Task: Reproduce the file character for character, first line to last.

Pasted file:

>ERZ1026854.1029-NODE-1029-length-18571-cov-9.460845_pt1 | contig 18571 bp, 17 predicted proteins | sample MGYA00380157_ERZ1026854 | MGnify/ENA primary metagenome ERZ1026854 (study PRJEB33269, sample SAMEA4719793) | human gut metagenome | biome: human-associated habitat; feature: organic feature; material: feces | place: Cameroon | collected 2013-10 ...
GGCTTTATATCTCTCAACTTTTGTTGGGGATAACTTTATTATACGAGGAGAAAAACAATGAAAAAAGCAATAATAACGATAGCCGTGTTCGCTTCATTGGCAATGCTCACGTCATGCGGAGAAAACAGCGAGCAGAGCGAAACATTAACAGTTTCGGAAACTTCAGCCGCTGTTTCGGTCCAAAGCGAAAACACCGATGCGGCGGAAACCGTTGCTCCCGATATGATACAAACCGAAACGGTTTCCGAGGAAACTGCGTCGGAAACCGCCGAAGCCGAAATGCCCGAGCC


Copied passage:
>ERZ1026854.1029-NODE-1029-length-18571-cov-9.460845_pt1 | contig 18571 bp, 17 predicted proteins | sample MGYA00380157_ERZ1026854 | MGnify/ENA primary metagenome ERZ1026854 (study PRJEB33269, sample SAMEA4719793) | human gut metagenome | biome: human-associated habitat; feature: organic feature; material: feces | place: Cameroon | collected 2013-10 ...
GGCTTTATATCTCTCAACTTTTGTTGGGGATAACTTTATTATACGAGGAGAAAAACAATGAAAAAAGCAATAATAACGATAGCCGTGTTCGCTTCATTGGCAATGCTCACGTCATGCGGAGAAAACAGCGAGCAGAGCGAAACATTAACAGTTTCGGAAACTTCAGCCGCTGTTTCGGTCCAAAGCGAAAACACCGATGCGGCGGAAACCGTTGCTCCCGATATGATACAAACCGAAACGGTTTCCGAGGAAACTGCGTCGGAAACCGCCGAAGCCGAAATGCCCGAGCC